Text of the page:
Add a large dollop or two of horseradish sauce.

Below are two kinds, one with soured cream and one without. I like the one with soured cream more.

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A few years ago I thought it would be a good idea to grow my own horseradish – that was a mistake! It starts to take over with the roots spreading underground. However the dark leaves are very attractive and the air does smell of horseradish when you walk up to it.  You just need to be able to contain it.

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Mix the grated beetroot and horseradish sauce together.

Add soured cream – if using the sauce with this in already you might not need as much.

You can add lemon juice as well.

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Carnation  Serving Dish by Royal Doulton

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Beetroot & Apple Salad

Ingredients

2 or 3 boiled beetroots

1 eating apple  with a good flavour such as Jazz, Braeburn or Pink Lady.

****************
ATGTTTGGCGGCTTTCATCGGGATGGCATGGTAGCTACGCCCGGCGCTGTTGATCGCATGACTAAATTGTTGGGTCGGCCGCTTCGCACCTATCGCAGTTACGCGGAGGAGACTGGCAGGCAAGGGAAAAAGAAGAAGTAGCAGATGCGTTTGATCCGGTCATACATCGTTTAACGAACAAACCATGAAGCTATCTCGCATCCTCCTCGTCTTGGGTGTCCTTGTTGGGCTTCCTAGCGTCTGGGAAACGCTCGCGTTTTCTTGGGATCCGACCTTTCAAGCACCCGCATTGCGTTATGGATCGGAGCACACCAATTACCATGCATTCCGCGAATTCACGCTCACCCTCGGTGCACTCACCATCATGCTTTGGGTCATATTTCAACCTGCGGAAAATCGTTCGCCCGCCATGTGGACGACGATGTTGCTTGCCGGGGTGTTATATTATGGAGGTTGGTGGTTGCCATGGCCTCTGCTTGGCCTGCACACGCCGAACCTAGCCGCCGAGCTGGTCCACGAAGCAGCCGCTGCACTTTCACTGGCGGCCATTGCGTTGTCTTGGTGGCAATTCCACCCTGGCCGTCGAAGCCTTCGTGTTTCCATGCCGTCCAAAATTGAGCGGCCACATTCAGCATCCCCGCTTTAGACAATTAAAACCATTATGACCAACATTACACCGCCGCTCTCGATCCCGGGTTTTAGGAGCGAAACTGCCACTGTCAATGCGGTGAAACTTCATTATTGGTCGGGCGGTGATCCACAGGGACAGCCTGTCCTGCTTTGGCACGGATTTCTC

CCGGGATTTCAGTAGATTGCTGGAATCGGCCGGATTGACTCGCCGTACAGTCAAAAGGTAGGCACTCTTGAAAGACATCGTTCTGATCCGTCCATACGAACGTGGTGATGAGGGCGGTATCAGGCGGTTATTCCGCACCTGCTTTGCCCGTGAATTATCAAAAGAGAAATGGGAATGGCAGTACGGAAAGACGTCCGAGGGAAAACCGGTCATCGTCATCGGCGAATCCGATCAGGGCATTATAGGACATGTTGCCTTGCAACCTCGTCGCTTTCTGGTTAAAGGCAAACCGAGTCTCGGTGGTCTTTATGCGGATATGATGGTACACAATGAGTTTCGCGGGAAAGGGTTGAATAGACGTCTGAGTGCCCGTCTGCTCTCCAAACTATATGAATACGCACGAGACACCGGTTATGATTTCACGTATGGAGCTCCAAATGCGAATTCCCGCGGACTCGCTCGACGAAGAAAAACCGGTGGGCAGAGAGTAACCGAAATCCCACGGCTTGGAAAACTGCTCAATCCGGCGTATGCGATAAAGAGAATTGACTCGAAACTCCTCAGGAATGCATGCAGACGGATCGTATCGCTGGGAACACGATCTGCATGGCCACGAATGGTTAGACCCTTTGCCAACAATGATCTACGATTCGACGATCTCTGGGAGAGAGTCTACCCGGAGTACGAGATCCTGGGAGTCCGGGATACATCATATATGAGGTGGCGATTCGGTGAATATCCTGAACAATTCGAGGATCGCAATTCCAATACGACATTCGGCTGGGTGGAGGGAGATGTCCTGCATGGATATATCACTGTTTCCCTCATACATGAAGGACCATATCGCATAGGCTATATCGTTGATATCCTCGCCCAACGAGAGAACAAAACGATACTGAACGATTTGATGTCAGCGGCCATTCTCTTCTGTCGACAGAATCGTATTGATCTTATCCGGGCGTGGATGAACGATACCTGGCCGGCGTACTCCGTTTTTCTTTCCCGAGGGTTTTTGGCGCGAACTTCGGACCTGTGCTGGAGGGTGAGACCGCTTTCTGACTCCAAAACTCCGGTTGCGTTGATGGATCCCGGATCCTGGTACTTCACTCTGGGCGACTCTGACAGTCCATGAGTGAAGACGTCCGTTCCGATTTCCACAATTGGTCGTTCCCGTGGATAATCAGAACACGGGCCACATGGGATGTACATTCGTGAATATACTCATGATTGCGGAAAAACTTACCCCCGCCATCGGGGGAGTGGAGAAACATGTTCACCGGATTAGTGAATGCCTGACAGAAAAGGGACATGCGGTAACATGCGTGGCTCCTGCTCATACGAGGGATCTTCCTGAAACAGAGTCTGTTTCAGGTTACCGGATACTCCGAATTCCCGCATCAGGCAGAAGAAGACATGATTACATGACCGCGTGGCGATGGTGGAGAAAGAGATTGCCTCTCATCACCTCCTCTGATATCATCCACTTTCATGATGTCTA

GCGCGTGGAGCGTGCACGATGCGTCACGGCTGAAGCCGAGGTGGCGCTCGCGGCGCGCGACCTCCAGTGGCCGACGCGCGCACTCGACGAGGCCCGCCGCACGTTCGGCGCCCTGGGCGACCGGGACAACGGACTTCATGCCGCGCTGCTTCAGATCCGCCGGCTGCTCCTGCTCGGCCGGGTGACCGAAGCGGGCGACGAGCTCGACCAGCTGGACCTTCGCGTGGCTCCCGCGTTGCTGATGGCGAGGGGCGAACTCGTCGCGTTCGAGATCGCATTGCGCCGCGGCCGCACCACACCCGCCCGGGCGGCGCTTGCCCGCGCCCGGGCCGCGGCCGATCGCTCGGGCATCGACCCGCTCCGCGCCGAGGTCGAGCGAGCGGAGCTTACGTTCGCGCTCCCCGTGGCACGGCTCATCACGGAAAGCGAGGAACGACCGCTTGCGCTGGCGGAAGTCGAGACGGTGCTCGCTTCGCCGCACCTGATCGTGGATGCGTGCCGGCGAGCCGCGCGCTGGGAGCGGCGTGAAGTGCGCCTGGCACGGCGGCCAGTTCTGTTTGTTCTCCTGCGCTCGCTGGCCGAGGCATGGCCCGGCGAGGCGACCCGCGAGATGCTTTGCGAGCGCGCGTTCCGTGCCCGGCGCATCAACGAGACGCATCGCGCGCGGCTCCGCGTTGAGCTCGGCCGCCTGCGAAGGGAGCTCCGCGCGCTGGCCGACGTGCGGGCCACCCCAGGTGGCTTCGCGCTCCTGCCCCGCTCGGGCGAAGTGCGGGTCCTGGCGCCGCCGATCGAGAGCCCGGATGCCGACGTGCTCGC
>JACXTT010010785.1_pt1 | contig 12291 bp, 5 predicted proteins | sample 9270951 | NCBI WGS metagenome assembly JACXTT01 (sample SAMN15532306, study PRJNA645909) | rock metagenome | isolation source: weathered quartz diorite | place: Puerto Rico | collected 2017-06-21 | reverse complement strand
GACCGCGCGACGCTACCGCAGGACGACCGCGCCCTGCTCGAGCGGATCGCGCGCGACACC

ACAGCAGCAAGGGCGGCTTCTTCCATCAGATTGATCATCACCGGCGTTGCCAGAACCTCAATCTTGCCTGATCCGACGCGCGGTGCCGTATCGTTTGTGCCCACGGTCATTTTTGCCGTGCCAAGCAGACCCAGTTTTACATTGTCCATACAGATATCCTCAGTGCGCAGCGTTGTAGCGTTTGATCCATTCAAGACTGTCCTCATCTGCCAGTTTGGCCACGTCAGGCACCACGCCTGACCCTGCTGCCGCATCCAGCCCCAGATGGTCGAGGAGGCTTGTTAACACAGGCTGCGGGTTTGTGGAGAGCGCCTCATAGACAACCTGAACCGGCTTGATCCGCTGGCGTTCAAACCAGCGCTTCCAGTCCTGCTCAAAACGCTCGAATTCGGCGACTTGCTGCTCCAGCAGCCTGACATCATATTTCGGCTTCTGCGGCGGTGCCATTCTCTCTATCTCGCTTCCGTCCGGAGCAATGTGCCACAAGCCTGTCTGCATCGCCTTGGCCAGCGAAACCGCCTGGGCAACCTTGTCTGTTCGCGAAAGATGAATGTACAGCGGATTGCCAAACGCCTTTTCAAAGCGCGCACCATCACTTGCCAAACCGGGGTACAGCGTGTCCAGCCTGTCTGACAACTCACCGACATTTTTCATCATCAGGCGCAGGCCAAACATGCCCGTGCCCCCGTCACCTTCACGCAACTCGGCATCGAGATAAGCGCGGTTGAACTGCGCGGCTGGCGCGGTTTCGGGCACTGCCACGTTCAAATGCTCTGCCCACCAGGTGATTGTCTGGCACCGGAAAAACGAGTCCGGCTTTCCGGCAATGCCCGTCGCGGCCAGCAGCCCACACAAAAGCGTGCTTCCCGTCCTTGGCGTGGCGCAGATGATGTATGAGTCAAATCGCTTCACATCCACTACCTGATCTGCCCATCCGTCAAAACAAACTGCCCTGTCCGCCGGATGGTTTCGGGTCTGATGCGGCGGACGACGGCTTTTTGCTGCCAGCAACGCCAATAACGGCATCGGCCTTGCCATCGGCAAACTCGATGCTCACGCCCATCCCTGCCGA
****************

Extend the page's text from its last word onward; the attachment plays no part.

Juice of  half  or a whole lemon

Sugar – optional

Method

Grate the beetroots using a medium grater.

 

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Peel and core the apple and grate this using a medium grater.

Mix the two together.

Add lemon juice to taste.

You can add some extra sugar to taste.

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NOTE

This tastes much better if it is left so all the ingredients mingle together for a few hours.

I make this in the morning if I want it for the evening or I make it the night before for lunch time the next day.

Creamed Beetroot

This is a delicious way of serving beetroot warm with a roast dinner.

Ingredients

3 or 4 boiled beetroots

Large tablespoon of butter

1 or 2 tablespoons of flour

Juice of a lemon & some extra water

3- 4  tablespoons of soured cream

Salt & pepper to taste

A little sugar to taste – optional

Method

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Grate the beetroots using a medium grater and put them into a saucepan with the lemon juice and a little water.

Put a lid on the saucepan and gently simmer the beetroot – taking care not to let it dry out or burn.

Melt the butter in a small frying pan and add the flour – let it colour slightly.

Add 2 tablespoons of soured cream and a little water and combine this well.

Add this mixture to the simmering beetroots, once again combining well.

Let this simmer for 5 to 10 minutes – keep checking, and stirring and adding  more soured cream, lemon juice or water if it looks like it is going to dry out.

Add salt & pepper and a little sugar to taste.

 

Serving dish is Topic designed by  Alan Rogers in 1967 for J & G Meakin.

Karnawał – Carnival